Where CUNA Is Putting Its PAC Money This Year
CUNA is continuing to build up its campaign warchest, just as the final months of the 2004 congressional elections approach. The trade group's political action committee raised $170,000 and spent $146,000 in May, leaving it with $586,000, the most ever, in cash heading into the campaign's stretch run. This will give CUNA plenty of ammunition to prop up favored candidates in the final days of the campaign.
The biggest contributions in May went to: Sen. Debbie Stabenow (D-MI), $6,000; House Financial Services Chairman Michael Oxley (R-OH), $5,000; California Attorney General and Democratic House candidate Dan Lungren $5,000; and Rep. Brad Carson (D-OK), a candidate for the Senate $5,000. Also, contributions of $2,500 went to Reps. Dan Burton (R-IN), Baron Hill (D-IN), Chris Chocola (R-IN), Nancy Johnson (R-CT), Julia Carson (D-IN), Mike Pence (R-IN), and Dave Camp (R-MI), as well as Sen. George Voinovich (R-OH).
CUNA also continued a recent practice, expanded over the past few elections, of helping to cultivate important congressional leaders by contributing to their so-called leadership PACs. Contributions to leadership PACs actually allow special interests to double the $10,000 maximum allowable contribution to an individual's own campaign fund, even though they aren't supposed to be used for that individual's campaign. And lawmakers are much more likely to remember contributions of $20,000, much more than they would of $10,000.
With high-minded names like "America's Majority Trust," "American Liberty PAC," and "Freedom PAC," leadership PACs have proliferated over the past few elections and now number well over 100.
Campaign organizations like these will allow interests like CUNA to expand their financial contributions to influential leaders like House Financial Services Chairman Michael Oxley (Leadership PAC), House Speaker Dennis Hastert (Keep Our Majority PAC), Senate Majority Leader Bill Frist (Volunteer PAC), and House Minority Leader Nancy Pelosi (PAC to the Future).
Last month CUNA made separate $5,000 contributions to Committee for the Preservation of Capitalism (Rep. Jim McCrery, R-LA); Over the Hill PAC (Sen. George Allen, R-VA); Glacier PAC (Sen. Max Baucus, D-MT); and National Leadership PAC (Rep. Charles Rangel, D-NY).
Through the first 17 months of the current two-year election cycle CUNA has contributed $106,500 to the various leadership PACs, more than double what it contributed to leadership PACs in the last elections and more than it has contributed to either the Democratic Party ($90,0000) or Republican Party ($90,000).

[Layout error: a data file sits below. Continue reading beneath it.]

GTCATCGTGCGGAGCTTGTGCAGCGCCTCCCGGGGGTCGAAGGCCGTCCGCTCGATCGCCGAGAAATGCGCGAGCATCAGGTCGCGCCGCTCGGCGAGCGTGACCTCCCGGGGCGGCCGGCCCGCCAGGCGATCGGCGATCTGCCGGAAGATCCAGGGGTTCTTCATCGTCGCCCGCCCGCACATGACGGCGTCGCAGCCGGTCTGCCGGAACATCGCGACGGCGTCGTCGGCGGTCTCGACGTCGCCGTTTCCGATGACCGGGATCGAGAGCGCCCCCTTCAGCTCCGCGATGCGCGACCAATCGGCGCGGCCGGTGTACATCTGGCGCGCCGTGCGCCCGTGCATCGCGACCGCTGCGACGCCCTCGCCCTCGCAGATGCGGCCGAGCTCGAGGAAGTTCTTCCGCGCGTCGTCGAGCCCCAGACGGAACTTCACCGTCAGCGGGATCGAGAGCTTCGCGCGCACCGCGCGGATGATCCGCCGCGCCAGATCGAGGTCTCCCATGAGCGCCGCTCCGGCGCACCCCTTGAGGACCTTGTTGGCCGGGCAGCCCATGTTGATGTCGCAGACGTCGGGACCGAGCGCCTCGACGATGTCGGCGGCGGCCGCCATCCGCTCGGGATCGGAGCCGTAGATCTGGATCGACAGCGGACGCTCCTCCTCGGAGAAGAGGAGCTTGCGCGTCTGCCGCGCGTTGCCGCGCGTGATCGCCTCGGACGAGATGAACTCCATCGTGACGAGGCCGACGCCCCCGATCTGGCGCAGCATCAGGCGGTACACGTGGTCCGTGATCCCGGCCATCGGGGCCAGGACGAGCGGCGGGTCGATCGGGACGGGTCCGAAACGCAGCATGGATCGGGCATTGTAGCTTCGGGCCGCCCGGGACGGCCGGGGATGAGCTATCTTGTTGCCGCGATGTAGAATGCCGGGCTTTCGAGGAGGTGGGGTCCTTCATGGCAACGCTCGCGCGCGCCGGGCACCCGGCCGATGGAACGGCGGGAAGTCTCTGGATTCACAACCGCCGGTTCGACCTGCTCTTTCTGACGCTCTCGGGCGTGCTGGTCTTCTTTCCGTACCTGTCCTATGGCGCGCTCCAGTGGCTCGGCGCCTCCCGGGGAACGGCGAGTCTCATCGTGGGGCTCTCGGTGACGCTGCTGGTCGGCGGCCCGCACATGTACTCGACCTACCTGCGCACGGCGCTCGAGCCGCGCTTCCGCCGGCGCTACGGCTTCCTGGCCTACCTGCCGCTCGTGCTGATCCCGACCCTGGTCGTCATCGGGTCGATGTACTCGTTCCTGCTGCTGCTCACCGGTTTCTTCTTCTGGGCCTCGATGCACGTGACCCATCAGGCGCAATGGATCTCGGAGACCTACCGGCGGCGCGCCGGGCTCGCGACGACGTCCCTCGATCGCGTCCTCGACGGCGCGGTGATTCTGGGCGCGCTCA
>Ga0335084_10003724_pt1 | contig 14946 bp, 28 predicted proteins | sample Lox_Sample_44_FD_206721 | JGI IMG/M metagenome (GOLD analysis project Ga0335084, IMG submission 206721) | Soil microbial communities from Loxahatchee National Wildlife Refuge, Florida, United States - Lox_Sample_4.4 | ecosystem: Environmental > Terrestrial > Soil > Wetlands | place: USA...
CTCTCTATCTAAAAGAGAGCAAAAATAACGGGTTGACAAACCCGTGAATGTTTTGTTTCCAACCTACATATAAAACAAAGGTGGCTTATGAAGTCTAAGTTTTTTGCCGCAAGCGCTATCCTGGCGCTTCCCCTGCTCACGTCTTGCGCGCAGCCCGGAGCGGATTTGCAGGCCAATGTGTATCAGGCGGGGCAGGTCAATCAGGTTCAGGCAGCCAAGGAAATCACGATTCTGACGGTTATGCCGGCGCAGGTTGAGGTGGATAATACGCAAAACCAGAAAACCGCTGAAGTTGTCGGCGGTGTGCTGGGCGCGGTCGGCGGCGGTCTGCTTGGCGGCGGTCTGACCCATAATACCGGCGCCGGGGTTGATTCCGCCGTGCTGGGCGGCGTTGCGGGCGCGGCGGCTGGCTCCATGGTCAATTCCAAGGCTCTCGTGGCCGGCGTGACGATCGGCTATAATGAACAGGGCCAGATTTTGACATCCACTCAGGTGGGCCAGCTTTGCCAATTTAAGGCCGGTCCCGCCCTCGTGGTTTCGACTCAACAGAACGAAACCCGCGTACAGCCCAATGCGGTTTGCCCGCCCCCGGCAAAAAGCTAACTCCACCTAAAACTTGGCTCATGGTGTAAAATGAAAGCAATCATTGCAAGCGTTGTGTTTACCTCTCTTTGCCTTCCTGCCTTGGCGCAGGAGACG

CUNA is also continuing its practice of identifying neophyte congressional candidates as future allies once they get to Washington. Even with a paucity of open congressional races the credit union lobby has targeted a handful of candidates to cultivate in this year's elections.
CUNA has put its money behind House candidates like Republican Kenny Marchand ($10,000), who co-sponsored the credit union reform bill in the Texas legislature, and Charles Dent ($5,000), a pro-credit union Republican state senator, among the 13 open races in which the credit union lobby group is participating. CUNA has also made contributions to open seat candidates Dan Lungren ($5,000), the Democratic attorney general in California, and Democratic political heiress Stephanie Herseth ($5,000), who is running to succeed the man who beat her in 2002, Rep. Bill Janklow, currently jailed for vehicular manslaughter. An unusually small number of races, just 31 in the House and eight in the Senate have no incumbent running. And with incumbents winning 99% of congressional races, that means the two parties are going to be dedicating an inordinate amount of money to just a few races, according to Richard Gose, political director for CUNA. He predicts as few as a dozen of the 435 House races this year will be close. And a swing of that many races to either party could determine which party controls the House in the next Congress.